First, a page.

·         Facilitate learners getting acquainted with each other through use of introductions, name tags, circle seating, etc.


Develop a Planning Mechanism


  • Use mutual planning techniques
    • Form small planning and discussion groups
    • Encourage cooperative efforts in the planning process
  • Provide for adequate input by learners in the planning effort to promote feelings of personal ownership


Diagnose Learning Needs and Interests


  • Provide some initial focus and guidance in determining basic or potential learning parameters
  • Facilitate some initial self-diagnosis by learners through self-rating forms or personal interviews
  • Help to refine the majority needs through small group discussions, decision-making techniques, or facilitator-student dialogues
  • Establish a mechanism for continuous diagnosis or rediagnosis
    • Develop periodic feedback devices
    • Encourage students periodically to re-examine their progress in relationship to need


Formulate Student and Group Objectives Based on Determined Needs


  • Provide a tentative outline of group objectives based on the needs assessed above and stated in measurable terms
    • Discuss the objectives in a large group setting or facilitate small group discussion of them
    • Revise the objectives as necessary
  • Facilitate the development of individual learner objectives in relation to the group objectives for maximum learner growth
    • Use a learning contract process (Knowles, 1975)
    • Obtain a personal commitment toward and ownership of the learning necessary to meet objectives


Design and Implementation of the Learning Experience


  • Promote the use of a wide variety of learning resources
    • Make available instructor-developed and instructor located materials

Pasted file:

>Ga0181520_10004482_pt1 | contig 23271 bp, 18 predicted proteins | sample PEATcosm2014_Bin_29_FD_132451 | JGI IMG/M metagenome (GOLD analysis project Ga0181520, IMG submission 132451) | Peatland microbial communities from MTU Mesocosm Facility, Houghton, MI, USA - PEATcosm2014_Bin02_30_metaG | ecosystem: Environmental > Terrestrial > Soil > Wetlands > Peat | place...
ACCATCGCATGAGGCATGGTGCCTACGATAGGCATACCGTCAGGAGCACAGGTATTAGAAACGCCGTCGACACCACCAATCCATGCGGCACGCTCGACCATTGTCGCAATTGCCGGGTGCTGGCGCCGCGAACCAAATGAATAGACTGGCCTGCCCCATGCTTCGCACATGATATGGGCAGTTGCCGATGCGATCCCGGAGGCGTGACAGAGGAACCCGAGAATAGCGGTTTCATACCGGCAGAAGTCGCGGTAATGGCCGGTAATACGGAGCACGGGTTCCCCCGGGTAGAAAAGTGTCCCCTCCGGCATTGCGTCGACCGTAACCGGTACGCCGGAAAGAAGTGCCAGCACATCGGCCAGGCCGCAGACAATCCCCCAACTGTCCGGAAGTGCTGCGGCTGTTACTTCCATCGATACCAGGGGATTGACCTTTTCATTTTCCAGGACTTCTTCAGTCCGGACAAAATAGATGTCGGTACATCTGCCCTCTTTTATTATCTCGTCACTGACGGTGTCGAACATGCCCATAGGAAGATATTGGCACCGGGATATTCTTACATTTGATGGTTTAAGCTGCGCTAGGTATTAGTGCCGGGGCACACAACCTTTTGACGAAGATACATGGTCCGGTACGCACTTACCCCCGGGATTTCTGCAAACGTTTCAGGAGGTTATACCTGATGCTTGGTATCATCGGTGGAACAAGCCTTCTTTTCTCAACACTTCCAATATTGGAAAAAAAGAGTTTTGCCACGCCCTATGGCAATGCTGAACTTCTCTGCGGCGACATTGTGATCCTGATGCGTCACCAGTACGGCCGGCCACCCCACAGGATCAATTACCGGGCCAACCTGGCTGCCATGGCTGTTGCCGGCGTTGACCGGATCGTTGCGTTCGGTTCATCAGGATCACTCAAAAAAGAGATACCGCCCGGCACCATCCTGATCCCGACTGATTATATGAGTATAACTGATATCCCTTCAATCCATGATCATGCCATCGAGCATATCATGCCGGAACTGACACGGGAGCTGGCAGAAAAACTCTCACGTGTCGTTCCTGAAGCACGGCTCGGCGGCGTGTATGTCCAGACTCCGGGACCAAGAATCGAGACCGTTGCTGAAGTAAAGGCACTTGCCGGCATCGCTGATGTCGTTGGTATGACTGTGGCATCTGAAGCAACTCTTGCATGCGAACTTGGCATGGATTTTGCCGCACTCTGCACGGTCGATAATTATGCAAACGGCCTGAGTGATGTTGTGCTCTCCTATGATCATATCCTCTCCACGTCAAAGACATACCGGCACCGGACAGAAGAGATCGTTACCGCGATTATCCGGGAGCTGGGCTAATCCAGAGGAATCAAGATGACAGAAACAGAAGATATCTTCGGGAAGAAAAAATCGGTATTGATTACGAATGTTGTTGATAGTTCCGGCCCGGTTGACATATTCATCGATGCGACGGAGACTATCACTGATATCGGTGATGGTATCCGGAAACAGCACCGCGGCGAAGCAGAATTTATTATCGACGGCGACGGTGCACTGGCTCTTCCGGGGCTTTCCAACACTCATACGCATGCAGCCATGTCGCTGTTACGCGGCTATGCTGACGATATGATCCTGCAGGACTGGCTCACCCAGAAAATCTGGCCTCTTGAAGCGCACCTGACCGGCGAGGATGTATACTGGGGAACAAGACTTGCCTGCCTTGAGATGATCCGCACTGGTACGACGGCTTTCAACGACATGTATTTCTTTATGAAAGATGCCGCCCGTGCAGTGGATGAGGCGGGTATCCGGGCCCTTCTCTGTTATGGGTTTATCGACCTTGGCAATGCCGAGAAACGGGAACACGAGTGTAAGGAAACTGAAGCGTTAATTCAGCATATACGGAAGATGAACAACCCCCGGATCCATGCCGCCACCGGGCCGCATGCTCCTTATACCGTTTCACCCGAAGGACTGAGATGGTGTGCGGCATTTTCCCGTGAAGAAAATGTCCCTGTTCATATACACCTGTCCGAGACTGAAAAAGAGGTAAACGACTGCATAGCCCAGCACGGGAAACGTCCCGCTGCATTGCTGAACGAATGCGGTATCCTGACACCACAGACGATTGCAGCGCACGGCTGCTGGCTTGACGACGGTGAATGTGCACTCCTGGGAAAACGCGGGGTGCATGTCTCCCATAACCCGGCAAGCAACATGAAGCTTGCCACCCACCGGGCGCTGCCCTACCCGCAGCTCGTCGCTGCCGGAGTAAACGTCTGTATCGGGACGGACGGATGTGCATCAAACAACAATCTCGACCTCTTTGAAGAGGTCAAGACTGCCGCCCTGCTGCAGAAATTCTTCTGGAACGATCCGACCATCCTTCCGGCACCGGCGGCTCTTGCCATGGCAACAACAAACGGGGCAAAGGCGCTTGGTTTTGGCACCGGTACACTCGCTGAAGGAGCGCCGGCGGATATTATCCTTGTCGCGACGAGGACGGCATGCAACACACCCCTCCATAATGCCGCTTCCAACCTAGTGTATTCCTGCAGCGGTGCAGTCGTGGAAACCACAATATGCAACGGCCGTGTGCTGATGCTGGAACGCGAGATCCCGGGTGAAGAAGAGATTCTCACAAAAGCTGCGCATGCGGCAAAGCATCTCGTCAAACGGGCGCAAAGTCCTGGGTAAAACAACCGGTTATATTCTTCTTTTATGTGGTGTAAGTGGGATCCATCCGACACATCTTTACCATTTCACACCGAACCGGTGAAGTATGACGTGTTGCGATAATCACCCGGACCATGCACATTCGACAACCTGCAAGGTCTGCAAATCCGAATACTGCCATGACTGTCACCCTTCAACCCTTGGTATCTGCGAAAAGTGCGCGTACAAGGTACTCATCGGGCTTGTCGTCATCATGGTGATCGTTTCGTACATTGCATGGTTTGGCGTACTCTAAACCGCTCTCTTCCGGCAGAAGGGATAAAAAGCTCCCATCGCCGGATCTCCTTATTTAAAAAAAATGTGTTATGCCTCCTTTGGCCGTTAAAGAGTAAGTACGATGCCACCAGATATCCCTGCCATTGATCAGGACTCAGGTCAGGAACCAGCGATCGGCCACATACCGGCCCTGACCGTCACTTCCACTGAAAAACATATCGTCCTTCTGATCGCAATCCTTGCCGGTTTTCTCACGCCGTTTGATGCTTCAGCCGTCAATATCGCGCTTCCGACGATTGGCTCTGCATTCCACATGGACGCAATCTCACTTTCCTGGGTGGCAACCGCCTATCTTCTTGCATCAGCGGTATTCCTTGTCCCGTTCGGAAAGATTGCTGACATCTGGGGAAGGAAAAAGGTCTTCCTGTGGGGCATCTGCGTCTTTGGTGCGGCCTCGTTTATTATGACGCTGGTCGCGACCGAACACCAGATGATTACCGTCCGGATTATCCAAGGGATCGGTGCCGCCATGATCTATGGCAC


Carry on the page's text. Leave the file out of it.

• Use outside content specialists to meet any unique needs
    • Encourage learners to locate and provide learning resources to their peers
  • Promote self-directed inquiry and the use of resources outside the traditional learning environment
  • Help learners design appropriate experiences according to need and ability
    • Match objectives (via learning contracts) to appropriate resources
    • Promote peer examination and discussion of learning contracts
    • Provide instructor feedback on design appropriateness
  • Encourage the use of a variety of self-directed learning activities
    • Form study groups to focus on a single topic
    • Use reading logs, diaries, or related experiences
    • Promote mini-internships, field visits, interviews, etc.


Evaluate the Learning Experiences


  • Encourage individually determined evaluation techniques
    • Use peer group validation
    • Use evaluations by outside experts
    • Ask students to rediagnose their learning needs in terms of growth or change

·        Use mutually determined evaluations by the student and the instructor (through the learning contract)

·        Use non-graded or anonymous testing procedures where feasible

·        Provide continuous feedback on learner progress